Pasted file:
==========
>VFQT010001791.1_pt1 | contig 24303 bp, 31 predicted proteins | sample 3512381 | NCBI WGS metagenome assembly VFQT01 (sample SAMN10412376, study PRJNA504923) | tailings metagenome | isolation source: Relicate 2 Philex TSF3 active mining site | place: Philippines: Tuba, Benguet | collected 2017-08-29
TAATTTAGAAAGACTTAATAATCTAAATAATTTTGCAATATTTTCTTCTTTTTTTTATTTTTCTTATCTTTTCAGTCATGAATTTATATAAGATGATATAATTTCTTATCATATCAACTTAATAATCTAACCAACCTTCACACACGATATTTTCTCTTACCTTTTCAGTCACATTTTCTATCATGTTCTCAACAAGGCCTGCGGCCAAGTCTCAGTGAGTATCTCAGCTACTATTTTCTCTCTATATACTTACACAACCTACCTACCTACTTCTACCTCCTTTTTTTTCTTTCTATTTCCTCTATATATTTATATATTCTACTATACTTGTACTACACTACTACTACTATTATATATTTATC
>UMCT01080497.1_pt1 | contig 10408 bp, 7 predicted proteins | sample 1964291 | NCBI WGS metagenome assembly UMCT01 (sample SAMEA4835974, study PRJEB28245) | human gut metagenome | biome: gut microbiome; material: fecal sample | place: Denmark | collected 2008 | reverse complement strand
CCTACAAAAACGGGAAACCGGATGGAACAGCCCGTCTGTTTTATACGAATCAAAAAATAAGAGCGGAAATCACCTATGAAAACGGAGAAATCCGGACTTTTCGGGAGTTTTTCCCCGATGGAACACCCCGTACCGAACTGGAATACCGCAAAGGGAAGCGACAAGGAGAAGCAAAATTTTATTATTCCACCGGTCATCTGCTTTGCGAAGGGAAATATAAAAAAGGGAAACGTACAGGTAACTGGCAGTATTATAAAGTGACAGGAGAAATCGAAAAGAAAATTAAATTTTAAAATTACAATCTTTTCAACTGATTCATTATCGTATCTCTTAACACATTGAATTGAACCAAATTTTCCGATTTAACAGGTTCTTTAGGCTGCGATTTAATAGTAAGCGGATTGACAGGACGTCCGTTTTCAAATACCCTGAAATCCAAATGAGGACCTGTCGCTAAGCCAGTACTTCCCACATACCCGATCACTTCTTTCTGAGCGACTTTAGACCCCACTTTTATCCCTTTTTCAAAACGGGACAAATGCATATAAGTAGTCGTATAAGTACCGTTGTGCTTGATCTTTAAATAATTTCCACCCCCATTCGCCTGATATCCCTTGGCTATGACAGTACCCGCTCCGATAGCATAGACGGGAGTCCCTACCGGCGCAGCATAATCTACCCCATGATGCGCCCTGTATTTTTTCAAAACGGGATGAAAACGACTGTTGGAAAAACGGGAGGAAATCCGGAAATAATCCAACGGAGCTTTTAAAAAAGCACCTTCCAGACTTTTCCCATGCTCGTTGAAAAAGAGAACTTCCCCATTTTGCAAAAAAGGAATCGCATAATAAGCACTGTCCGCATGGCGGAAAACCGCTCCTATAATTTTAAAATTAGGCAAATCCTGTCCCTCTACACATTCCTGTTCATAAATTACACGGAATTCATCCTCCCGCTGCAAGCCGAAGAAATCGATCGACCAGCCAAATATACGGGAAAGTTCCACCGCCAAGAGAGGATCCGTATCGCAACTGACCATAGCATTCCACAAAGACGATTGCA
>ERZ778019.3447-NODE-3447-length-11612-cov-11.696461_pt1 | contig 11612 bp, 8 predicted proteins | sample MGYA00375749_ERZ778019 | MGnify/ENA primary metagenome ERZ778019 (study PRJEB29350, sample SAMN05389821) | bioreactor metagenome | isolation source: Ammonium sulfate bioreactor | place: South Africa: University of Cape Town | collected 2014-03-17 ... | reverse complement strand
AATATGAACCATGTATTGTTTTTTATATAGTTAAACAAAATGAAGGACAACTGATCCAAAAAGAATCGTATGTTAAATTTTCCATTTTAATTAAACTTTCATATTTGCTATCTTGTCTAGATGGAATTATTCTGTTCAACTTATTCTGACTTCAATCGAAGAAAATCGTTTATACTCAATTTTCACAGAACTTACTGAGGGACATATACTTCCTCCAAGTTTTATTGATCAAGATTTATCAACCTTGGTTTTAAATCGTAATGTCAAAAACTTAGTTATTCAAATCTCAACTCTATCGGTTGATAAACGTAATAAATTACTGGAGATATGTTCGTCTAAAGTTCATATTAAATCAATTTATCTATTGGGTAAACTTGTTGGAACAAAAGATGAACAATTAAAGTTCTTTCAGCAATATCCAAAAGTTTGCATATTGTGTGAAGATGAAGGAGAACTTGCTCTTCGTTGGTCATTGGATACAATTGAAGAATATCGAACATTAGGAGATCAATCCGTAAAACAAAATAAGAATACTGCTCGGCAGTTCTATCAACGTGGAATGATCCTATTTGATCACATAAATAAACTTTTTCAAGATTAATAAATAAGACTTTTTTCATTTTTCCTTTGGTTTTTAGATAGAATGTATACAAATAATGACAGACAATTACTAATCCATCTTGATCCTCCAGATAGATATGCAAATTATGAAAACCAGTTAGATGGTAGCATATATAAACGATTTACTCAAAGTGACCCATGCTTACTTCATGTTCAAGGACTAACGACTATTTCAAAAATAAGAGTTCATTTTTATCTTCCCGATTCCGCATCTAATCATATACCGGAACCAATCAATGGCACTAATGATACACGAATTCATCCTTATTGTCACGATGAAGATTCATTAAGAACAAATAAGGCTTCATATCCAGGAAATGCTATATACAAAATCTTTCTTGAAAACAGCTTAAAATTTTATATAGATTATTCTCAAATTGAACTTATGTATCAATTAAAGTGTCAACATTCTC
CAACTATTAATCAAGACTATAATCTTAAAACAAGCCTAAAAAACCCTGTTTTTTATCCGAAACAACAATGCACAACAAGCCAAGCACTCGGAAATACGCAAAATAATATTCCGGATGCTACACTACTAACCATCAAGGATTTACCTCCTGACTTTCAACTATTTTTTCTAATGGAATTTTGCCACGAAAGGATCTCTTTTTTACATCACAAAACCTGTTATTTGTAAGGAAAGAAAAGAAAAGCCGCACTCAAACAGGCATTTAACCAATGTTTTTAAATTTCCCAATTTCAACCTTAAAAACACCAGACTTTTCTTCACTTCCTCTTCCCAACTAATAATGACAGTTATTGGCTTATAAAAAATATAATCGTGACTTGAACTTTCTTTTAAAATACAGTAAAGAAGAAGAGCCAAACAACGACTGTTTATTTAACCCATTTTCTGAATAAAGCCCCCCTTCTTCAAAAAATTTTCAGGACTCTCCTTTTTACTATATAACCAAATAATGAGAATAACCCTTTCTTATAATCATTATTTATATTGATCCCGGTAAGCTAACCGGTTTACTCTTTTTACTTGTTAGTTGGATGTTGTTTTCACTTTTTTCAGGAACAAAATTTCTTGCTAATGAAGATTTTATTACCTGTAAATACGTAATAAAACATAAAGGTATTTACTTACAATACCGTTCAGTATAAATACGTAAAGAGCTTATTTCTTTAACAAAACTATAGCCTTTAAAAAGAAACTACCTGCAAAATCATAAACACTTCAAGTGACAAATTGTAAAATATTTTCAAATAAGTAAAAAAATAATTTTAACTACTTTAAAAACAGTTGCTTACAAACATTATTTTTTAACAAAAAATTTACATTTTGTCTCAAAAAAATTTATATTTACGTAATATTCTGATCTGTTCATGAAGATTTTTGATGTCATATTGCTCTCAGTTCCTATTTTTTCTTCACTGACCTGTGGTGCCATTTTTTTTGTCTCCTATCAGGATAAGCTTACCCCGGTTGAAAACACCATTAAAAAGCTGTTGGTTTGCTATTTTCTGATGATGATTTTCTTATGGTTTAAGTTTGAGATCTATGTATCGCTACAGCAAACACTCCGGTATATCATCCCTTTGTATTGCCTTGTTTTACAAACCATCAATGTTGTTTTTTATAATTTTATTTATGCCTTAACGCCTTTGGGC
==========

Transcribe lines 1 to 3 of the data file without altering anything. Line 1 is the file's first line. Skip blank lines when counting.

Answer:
>VFQT010001791.1_pt1 | contig 24303 bp, 31 predicted proteins | sample 3512381 | NCBI WGS metagenome assembly VFQT01 (sample SAMN10412376, study PRJNA504923) | tailings metagenome | isolation source: Relicate 2 Philex TSF3 active mining site | place: Philippines: Tuba, Benguet | collected 2017-08-29
TAATTTAGAAAGACTTAATAATCTAAATAATTTTGCAATATTTTCTTCTTTTTTTTATTTTTCTTATCTTTTCAGTCATGAATTTATATAAGATGATATAATTTCTTATCATATCAACTTAATAATCTAACCAACCTTCACACACGATATTTTCTCTTACCTTTTCAGTCACATTTTCTATCATGTTCTCAACAAGGCCTGCGGCCAAGTCTCAGTGAGTATCTCAGCTACTATTTTCTCTCTATATACTTACACAACCTACCTACCTACTTCTACCTCCTTTTTTTTCTTTCTATTTCCTCTATATATTTATATATTCTACTATACTTGTACTACACTACTACTACTATTATATATTTATC
>UMCT01080497.1_pt1 | contig 10408 bp, 7 predicted proteins | sample 1964291 | NCBI WGS metagenome assembly UMCT01 (sample SAMEA4835974, study PRJEB28245) | human gut metagenome | biome: gut microbiome; material: fecal sample | place: Denmark | collected 2008 | reverse complement strand